Bids in the 3.45 GHz auction surpassed $1.5 billion at the close of Friday’s rounds, and it appears one large bidder has dropped out.
Since starting on Tuesday there have been 11 rounds, together generating around $1.57 billion. Auction 110 is pausing for a long weekend and resuming Tuesday, October 12, with four rounds scheduled.
Sasha Javid, COO of BitPath and former Chief Data Officer and legal advisor for the FCC Incentive Auction Task Force, closely tracks results and interactive maps can be found here.
Javid noted that it looks like one large bidder dropped out after round 10.
“Fortunately, that change did not trigger other bidders to drop out of the biggest markets in round 11 because that would cause some worries for the FCC heading into the long weekend,” he wrote in an email of auction results.
While there’s been much speculation about who might bid what, identities of winning bidders won’t be known until the FCC releases official results after Auction 110 wraps up.
Below is a graph provided by Javid that shows a steep drop in excess demand (yellow line) at round 10 and a map showing changes in PEA demand for the round. The 3.45 GHz band is licensed in ten 10-megahertz blocks in each partial economic area (PEA), with a total of 4,060 licenses.
AT&T, T-Mobile, Verizon and Dish Network are all participating in the mid-band spectrum auction, though some analysts previously speculated Verizon or T-Mobile might drop out.
While one large bidder dropping out doesn’t seem to have caused a ripple effect yet, there were concerns ahead of the October 5 start that if T-Mobile and Verizon both drop out or don’t bid to win, the auction would ultimately be in jeopardy of not meeting its reserve price of $14.77 billion.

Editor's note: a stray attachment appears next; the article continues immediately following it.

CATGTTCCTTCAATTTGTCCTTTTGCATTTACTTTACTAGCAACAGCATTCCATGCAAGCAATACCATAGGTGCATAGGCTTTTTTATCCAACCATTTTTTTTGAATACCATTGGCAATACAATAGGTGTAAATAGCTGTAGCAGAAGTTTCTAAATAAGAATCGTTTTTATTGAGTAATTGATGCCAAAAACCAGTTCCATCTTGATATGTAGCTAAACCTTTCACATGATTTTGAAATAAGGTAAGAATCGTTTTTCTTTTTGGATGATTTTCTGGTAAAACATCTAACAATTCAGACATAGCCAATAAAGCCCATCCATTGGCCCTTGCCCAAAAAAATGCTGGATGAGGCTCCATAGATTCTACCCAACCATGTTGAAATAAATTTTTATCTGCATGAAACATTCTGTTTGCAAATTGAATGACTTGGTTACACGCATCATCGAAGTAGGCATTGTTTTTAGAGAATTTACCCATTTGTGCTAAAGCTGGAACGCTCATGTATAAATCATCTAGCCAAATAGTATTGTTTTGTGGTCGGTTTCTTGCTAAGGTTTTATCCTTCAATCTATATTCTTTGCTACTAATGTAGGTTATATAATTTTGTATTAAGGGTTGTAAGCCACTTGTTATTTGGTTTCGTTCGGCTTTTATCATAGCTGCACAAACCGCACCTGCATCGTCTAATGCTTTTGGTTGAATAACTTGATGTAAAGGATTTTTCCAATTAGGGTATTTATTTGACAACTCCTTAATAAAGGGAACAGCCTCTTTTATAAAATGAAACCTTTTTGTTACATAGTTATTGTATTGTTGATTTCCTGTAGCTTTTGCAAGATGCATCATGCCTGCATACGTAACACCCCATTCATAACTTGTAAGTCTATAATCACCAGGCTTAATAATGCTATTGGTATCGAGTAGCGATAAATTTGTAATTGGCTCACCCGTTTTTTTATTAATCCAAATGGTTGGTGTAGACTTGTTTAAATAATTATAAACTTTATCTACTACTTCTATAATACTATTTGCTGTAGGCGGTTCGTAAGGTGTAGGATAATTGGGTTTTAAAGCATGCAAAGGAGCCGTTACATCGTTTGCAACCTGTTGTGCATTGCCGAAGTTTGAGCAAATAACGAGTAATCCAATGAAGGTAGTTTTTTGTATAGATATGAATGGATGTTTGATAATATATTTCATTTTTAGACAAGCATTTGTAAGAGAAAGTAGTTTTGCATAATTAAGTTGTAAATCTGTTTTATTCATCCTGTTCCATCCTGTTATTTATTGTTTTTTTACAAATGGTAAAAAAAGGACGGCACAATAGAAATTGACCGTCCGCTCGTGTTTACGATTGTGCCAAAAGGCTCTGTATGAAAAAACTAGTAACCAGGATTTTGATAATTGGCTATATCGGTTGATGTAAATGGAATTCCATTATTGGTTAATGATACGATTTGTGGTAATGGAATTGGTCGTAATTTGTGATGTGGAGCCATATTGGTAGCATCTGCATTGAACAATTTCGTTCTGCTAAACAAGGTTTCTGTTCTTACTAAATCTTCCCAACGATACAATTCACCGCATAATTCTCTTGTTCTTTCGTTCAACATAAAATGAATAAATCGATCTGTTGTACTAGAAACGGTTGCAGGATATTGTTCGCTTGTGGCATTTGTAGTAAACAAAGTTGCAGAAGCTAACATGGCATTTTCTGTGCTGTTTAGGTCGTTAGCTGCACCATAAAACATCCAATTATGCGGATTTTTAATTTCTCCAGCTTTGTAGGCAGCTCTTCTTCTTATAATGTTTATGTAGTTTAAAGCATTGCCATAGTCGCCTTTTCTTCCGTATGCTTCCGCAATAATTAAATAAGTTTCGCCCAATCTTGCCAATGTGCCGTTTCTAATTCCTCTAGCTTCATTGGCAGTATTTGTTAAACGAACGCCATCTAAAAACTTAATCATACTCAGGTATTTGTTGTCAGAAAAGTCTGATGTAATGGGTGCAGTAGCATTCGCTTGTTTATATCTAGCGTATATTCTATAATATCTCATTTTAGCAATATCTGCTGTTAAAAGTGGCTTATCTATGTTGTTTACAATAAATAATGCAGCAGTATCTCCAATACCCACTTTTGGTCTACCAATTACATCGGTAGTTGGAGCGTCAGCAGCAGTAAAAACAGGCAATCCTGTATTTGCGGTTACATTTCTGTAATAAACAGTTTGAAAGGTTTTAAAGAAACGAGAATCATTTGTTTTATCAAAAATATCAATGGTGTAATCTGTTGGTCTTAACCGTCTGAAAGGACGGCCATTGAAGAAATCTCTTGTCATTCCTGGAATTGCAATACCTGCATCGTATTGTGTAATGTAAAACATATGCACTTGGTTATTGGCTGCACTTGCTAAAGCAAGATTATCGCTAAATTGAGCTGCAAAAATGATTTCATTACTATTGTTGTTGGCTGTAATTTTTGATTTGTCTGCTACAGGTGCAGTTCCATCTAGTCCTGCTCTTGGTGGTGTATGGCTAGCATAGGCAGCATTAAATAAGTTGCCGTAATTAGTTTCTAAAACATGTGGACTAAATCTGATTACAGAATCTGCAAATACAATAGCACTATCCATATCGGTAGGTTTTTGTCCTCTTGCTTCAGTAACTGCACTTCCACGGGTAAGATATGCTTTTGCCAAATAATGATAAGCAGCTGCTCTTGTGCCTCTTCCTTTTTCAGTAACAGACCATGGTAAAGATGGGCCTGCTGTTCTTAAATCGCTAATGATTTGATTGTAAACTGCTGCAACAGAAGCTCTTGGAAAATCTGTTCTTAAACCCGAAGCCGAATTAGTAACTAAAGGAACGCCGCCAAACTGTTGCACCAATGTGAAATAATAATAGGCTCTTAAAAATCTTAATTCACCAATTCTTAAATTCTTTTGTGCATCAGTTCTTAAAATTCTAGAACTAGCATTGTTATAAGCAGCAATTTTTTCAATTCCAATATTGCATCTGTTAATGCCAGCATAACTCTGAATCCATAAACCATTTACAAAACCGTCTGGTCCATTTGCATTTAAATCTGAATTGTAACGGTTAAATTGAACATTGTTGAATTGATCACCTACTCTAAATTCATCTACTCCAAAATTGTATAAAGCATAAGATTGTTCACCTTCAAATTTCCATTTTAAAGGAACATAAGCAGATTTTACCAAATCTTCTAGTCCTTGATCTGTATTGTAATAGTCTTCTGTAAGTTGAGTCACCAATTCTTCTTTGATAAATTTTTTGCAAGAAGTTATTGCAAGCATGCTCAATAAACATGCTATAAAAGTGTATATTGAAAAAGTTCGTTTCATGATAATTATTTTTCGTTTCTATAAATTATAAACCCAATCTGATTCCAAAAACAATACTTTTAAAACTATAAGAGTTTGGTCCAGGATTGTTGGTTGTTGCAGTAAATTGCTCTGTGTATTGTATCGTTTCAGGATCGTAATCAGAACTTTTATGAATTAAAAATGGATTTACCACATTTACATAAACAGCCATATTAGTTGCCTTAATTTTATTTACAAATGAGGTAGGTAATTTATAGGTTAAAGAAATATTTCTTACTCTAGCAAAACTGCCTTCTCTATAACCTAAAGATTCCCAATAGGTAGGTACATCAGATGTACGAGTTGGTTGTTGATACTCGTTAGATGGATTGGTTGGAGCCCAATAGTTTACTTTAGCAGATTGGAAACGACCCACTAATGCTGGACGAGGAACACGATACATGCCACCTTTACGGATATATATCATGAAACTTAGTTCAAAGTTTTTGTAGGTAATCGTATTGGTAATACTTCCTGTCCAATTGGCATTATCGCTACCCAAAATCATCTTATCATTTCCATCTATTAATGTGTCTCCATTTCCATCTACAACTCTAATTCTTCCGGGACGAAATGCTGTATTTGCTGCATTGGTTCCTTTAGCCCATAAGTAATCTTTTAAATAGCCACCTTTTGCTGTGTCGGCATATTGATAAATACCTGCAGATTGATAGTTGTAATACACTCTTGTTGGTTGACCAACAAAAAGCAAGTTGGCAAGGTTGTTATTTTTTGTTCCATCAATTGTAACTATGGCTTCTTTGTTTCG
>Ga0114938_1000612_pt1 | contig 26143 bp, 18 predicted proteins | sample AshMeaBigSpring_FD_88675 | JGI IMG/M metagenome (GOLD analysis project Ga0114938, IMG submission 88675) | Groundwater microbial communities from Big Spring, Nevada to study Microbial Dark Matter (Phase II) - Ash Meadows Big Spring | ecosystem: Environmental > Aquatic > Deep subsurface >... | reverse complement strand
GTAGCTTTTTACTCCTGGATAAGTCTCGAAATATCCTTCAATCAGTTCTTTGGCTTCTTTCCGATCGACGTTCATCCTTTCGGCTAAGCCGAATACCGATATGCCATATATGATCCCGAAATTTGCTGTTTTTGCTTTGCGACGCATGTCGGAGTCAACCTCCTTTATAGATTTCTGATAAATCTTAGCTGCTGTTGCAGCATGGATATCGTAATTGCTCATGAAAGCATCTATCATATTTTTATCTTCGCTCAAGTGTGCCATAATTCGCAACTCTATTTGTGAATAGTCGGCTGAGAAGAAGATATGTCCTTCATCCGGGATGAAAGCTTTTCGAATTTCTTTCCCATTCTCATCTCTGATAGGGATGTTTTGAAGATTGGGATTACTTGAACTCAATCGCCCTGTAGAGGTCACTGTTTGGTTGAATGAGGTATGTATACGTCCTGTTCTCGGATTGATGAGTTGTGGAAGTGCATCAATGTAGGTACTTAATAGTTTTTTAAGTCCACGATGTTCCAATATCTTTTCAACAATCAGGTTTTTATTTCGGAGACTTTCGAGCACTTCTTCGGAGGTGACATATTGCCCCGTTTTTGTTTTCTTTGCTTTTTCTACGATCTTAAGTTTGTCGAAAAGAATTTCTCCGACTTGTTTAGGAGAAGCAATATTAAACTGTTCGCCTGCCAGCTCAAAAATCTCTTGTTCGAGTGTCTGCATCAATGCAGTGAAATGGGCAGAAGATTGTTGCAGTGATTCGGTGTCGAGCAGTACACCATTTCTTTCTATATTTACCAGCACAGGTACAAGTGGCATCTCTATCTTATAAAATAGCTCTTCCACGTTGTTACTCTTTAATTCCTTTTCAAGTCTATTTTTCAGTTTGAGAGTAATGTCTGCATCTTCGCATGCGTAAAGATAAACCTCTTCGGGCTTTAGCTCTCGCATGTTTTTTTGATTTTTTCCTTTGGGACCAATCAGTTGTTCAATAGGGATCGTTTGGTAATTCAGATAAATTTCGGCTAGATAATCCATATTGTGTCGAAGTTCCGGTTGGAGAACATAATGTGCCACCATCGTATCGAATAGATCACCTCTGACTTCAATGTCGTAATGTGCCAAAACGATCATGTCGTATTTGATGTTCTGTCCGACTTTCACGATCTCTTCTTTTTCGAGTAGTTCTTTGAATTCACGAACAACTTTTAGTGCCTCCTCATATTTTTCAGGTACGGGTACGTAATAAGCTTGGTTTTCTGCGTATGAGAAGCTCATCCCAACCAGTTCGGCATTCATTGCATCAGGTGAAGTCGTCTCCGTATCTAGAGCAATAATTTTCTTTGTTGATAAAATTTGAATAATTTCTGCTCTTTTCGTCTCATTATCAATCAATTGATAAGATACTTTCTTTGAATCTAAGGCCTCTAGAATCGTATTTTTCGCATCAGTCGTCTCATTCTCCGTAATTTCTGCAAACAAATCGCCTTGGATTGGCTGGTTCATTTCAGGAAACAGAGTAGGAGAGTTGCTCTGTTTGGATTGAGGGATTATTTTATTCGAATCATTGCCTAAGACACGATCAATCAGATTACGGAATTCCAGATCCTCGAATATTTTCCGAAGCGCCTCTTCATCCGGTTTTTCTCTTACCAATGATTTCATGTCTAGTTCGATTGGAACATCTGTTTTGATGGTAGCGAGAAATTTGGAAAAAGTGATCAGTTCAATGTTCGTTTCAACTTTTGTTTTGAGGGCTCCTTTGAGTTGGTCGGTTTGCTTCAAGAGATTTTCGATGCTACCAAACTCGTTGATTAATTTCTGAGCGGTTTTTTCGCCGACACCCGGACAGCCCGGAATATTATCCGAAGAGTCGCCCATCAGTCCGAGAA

There’s 100-megahertz available at 3.45-3.55 GHz, but auction rules put a 40-megahertz limit on the amount any winner can acquire.
AT&T is largely expected to buy a full 40-megahertz (with estimates from $9 billion to $12 billion). And while there are 33 qualified bidders, without at least one other major player vying alongside AT&T, analysts at New Street had worried remaining bidders wouldn’t be able to commit enough money needed to make up the difference and meet that minimum auction revenue threshold.
Javid doesn’t think the FCC should worry just yet, saying there are still on average 4.5 bidders vying for spectrum in the top 20 markets – assuming each bidding for four blocks (or the maximum 40-megahertz).
However, Javid said, assuming those bidding in the top 20 markets are responsible for contributing the lion’s share (70%) of the reserve price “we are still looking at a roughly 9.3X increase in gross proceeds that bidders in these markets need to come up with.”
“So it will start to get a little dicey if another bidder drops in these Top 20 markets, particularly if bidders in the rest of the markets don’t fulfill the remaining 30%,” Javid told Fierce.
Mid-band spectrum in 3.45 GHz band falls in what’s often seen as a sweet spot for a mix of 5G coverage and capacity, but licensees in some areas also have coordination requirements with the DoD for federal military users that will need to keep using the band in certain locations or at certain times.
After a dozen rounds in the FCC C-band auction (with 280-megahertz available in the 3.7 GHz range), bids neared $5 billion. The first phase of blockbuster auction ultimately concluded after 97 rounds at a whopping $80.9 billion.